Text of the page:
Norway’s Equinor invests to boost gas production
Norwegian producer Equinor will invest in infrastructure upgrades to boost gas production. The firm has been trying to boost exports to Europe, its main export market, which is currently facing a severe gas shortage as it pivots away from Russian gas.
Since this year, Europe's primary source of gas supplies is Norway, followed by global LNG. This means the more Norwegian pipeline gas Europe receives, the more limited its demand for global LNG.
On Dec. 1, Norway’s Ministry of Petroleum and Energy approved Equinor’s plan to invest in infrastructure upgrades that will increase gas production from the Oseberg field from 2026. This will make Oseberg Norway’s third-largest gas field after Troll and Snovhit, in terms of remaining reserves. Oseberg is expected to produce 100 billion standard cubic meters (bn m3) of gas between 2022 and 2040.
"This is a big step for Oseberg, going from being one of our largest oil producers to one of our most important gas producers," said Geir Sortveit, Equinor’s Senior Vice President for Exploration and Production West.
Equinor will invest 10 bn Norwegian krone or almost €1 bn (European Central Bank rate on Dec. 2) in these infrastructure upgrades, including the installation of two new compressors.
With these upgrades, the field’s remaining recoverable gas and oil reserves will rise by 54% from 2026. The Norwegian Ministry of Petroleum estimates that Oseberg’s recoverable gas reserves have dropped to about 64.4 million of standard cubic meters of oil equivalent (around 64.4 bn m3 of gas), from an initial 129.4 m m3 of oil equivalent (129.4 bn m3 of gas). This means the reserves could increase to around 99 bn m3 after the upgrades are completed.
Oseberg is Norway’s third-largest oil field and it started producing natural gas in 2000. Gas exports have risen from an initial 1.4 bn m3 in 2000 to about 8 bn m3 in 2022.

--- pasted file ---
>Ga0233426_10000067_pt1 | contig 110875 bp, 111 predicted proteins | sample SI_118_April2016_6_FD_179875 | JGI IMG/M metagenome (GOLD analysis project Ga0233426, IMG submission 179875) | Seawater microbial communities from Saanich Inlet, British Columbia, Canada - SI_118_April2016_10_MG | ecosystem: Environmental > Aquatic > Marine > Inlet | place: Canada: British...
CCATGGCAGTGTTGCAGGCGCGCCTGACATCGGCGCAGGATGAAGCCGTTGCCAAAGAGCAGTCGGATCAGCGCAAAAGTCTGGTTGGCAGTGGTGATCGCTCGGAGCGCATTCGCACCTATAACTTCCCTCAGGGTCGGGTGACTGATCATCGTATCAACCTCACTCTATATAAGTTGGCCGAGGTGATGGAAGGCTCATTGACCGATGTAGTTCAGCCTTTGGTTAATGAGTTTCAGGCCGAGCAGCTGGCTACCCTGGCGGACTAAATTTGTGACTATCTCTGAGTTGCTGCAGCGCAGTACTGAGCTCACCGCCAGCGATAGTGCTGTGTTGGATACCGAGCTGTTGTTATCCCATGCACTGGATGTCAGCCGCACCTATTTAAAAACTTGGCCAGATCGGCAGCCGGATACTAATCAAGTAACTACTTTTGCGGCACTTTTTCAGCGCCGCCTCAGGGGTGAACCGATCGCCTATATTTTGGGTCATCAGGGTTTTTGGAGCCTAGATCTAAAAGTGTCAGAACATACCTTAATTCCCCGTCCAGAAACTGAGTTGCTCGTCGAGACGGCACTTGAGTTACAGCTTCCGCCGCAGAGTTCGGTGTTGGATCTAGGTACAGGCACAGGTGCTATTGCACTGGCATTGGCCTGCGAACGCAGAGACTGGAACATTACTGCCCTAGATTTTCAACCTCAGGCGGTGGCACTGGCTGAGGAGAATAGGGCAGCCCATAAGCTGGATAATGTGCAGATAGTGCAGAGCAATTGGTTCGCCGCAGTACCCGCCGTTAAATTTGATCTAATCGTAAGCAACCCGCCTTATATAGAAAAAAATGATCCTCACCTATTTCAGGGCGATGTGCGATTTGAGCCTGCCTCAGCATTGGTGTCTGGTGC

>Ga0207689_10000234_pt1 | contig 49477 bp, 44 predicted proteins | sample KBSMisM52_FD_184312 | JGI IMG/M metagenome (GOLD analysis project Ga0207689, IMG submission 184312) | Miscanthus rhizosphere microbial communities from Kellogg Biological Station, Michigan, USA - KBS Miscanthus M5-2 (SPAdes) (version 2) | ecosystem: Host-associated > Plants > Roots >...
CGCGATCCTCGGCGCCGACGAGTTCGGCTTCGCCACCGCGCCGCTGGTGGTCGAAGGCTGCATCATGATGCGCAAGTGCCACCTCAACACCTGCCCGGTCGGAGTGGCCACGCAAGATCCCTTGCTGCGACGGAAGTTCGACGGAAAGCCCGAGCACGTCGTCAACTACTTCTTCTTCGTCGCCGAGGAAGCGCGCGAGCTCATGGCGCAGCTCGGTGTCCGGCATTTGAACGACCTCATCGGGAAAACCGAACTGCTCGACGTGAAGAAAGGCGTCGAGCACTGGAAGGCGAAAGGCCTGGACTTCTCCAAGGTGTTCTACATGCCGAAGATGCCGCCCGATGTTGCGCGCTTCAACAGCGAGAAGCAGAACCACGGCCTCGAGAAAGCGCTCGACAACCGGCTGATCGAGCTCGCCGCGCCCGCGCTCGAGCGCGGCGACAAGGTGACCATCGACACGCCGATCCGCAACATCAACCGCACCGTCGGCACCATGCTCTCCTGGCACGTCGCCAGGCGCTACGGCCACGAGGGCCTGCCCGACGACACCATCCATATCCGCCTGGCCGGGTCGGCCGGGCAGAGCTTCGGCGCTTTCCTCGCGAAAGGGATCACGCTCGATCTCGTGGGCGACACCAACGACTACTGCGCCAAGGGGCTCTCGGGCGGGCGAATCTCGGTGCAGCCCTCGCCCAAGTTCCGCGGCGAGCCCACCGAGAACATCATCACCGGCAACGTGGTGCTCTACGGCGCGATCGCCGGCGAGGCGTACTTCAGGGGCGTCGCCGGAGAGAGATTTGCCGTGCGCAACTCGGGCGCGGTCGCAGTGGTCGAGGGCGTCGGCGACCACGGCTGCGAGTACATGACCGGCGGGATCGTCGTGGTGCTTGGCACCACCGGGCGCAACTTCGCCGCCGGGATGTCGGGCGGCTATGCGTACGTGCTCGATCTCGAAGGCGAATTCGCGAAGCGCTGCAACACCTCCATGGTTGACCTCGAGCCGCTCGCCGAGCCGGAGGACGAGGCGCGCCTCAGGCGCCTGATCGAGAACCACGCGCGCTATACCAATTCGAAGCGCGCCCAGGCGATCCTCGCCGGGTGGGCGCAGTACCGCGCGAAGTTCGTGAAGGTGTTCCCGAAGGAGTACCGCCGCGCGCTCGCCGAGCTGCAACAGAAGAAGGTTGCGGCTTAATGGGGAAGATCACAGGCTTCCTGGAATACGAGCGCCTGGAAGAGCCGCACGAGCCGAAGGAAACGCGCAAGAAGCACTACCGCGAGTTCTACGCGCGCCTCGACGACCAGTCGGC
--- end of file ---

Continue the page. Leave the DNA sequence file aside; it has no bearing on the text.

Norway overtook Russia as the European Union’s top gas supplier this year after Russia more than halved its pipeline gas supplies to the bloc. Norway is connected to the EU via an extensive export pipeline network, putting it in a favourable place to be the bloc’s main supplier.
However, Norwegian gas fields have reached their plateau production and gas exports will decline significantly after 2030 unless new large discoveries are made and new gas export infrastructure for developments in the Barents Sea shelf area are constructed. To support these developments, 20-year commitments from gas buyers will be required, according to Morten Frisch, Senior Partner at Anglo-Norwegian energy consultancy Morten Frisch Consulting.
In late November, Norway’s 26th licensing round for blocks in gas-prone virgin hydrocarbon areas particularly in the Barents Sea was delayed until the next parliament election, as part of a budget compromise between the Labour-party-lead minority coalition government and the Socialist Left Party. The next parliament election will take place in September 2025.
Not starting exploration of the Norwegian Continental Shelf’s virgin areas until after 2025 will affect Norway's long-term ability to export gas to Europe, since discoveries in areas without any existing oil and gas infrastructure normally takes up to 10 years to develop, Frisch said.
While the EU is transitioning towards a carbon-neutral economy in which gas will have a limited role, it is increasingly accepting the continued oil and gas exploration and production activities in Norway. Last week, Norway's state-owned producer Equinor announced plans to develop a new field to boost exports to Europe from 2026.